When it comes to spicy food, you either love it or hate it. Those in favor of heat like using incendiary ingredients both for the flavor and the tongue-tingling effect. Add health benefits to the list of reasons to love spice because capsaicin, the heat-inducing chemical found in chiles, is proving to be a potent ingredient for warding off medical ailments.
Though there’s some debate about whether or not chiles can actually boost your metabolism, more and more research is indicating they can be effective ingredients when it comes to weight loss. The reason has to do with capsaicin’s ability to promote a feeling of fullness. One 2014 study found those who were given doses of capsaicin during meals were less likely to overeat or eat when they weren’t hungry.
Even those who are at a perfectly healthy weight have something to gain from adding an extra dose of heat to their diets. Preliminary studies with rodents have shown capsaicin may reduce the risk of cardiovascular disease. Still other research has linked the spicy compound to improved oral health.
While reaching for your usual hot sauce or a jalapeño at the grocery store will do the trick, there’s a whole world of chiles out there. Introduce some new flavors to your cooking with these seven varieties.
1. Hot cherry
These round chiles are most commonly found already pickled at the grocery store, but you can find fresh if you do a little bit of searching. They have a medium spice level and a fair bit of sweetness, making them incredibly versatile. If you want to pickle them yourself, try Martha Stewart Living’s simple method. They’re also delicious when roasted, which highlights both the sweetness and the spice. Try Food & Wine’s easy recipe.
If you buy already pickled ones, they’re fantastic when filled with different meats, cheeses, or even tuna. Try Rachael Ray’s peppers stuffed with goat cheese for an easy appetizer.
If you typically find yourself adding substantially more jalapeño than recipes call for, it’s time to upgrade to serranos. They have a taste that’s very similar to the grocery store standard, but they can be quite a bit hotter. According to PepperScale, they typically run about three times as spicy as jalapeños.
Their elongated shape and thin skin make serranos ideal for dishes calling for minced chiles. Think salsas, braises, and sauces. Try Bon Appétit’s vibrant salsa or Cooking Light’s fiery pesto tossed with chicken and pasta.
3. Thai bird
Don’t let this chile’s small size fool you, it packs a seriously hot punch. They often show up in Southeast Asian cuisine, but BBC reported these chiles actually hail from Mexico. Grind dried chiles into a powder to add some serious kick to rubs for grilled chicken or ribs. Fresh ones go great in stir-frys and noodle dishes. Try Fine Cooking’s spicy pork noodles.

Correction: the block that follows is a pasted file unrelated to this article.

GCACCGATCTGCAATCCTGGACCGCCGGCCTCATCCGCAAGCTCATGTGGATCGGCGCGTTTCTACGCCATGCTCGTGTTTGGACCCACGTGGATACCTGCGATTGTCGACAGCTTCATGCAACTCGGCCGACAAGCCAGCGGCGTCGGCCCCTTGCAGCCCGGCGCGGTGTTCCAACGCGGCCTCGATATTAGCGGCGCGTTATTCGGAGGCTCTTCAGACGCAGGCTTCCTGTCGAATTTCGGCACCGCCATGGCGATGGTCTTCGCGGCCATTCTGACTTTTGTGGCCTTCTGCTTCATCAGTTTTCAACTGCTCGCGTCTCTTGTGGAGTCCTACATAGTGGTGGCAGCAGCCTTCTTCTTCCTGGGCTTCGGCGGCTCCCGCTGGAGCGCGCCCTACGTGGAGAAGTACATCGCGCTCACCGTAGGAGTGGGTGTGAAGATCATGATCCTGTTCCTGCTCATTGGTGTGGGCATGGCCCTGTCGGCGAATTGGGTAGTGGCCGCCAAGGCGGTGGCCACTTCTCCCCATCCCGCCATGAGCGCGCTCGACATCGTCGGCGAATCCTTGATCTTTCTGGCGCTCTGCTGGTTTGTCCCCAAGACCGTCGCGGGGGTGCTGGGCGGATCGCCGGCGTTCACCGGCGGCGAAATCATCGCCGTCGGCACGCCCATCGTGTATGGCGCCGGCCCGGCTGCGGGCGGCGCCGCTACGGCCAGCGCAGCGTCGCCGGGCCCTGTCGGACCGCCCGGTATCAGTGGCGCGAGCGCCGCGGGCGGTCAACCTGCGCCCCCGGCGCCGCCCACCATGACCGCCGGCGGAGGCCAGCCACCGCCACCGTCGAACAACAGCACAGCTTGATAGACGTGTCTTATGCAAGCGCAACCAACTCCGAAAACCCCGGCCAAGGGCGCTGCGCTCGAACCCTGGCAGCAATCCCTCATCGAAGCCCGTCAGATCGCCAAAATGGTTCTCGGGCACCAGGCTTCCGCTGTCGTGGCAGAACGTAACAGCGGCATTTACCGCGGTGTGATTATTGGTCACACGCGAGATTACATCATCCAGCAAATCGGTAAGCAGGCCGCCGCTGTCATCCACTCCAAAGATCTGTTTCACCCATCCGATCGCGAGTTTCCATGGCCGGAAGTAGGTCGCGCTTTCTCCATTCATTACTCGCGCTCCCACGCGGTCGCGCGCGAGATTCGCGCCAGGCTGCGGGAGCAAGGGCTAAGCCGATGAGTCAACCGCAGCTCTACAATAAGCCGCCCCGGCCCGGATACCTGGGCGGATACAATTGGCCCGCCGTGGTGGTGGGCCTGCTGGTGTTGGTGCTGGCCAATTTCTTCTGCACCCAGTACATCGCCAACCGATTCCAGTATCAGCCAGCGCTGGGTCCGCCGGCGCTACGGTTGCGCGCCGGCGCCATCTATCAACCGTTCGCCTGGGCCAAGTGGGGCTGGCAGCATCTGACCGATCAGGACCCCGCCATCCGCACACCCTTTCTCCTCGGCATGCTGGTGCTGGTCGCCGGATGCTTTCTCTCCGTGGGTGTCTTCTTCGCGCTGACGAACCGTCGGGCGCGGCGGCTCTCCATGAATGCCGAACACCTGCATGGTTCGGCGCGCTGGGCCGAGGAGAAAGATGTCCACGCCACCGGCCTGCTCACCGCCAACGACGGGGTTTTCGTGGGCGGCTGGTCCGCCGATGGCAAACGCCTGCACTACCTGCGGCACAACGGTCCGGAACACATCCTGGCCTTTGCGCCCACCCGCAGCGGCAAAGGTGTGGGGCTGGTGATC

You may not be familiar with this fresh pepper, but you’ve probably at least hear of it’s dried counterpart: the pasilla. OregonLive.com explained, when dried, they have a mild heat and add a complex, prune-like taste to different dishes. Fresh, on the other hand, have a much more vibrant flavor. Pati’s Mexican Table described them as meaty, saying they’re often cooked and eaten as a vegetable.
If you can get your hands on fresh chiles, try this interesting twist on butternut squash soup from BrokeAss Gourmet. Don’t fret if you can only find dried because they’re one of the most versatile ingredients in Mexican cooking. Try them in Rick Bayless’s grilled asparagus dish.
Eating shishitos is like playing a game of Russian roulette with spice. Most of them are relatively mild, but the story goes that one out of every 10 is sizzling. As long as you’re not super sensitive to heat, it’s more fun than worrisome, which is why so many restaurants are offering up whole-chile preparations. Skip the expensive price tag by making them at home. Try this easy method from The Kitchn.
6. Chile de árbol
Like Thai chiles, this ingredient’s heat more than makes up for its diminutive size. According to Lucky Peach, these dried chiles have a vegetal flavor, tons of heat, and no trace of sweetness. The article said to look for specimens that are still red as ones that are completely brown are past their prime. You can find them whole or powdered, but powder is easier to work with. You can easily break them down them yourself using a coffee grinder. Just don’t use the same one you choose for your morning brew or you’ll wind up with a seriously spicy cup of Joe.
Salsa is probably the most common way to use these chiles, and it’s a pretty tasty way to go. Try Aarón Sánchez’s version. If you’re in the mood for a hearty meal, try Epicurious’s braised pork tacos.
7. Scotch bonnet
Though they can look nearly identical to habaneros, scotch bonnet chiles are actually a distinct variety. They’re also the chile of choice in Jamaica where they’re used in sauces and stews. Though they’re most known for incendiary heat, scotch bonnets also have a wonderfully fruity flavor. Try a classic jerk chicken with Tasting Table’s recipe. Be warned, though, this dish isn’t for the faint of heart.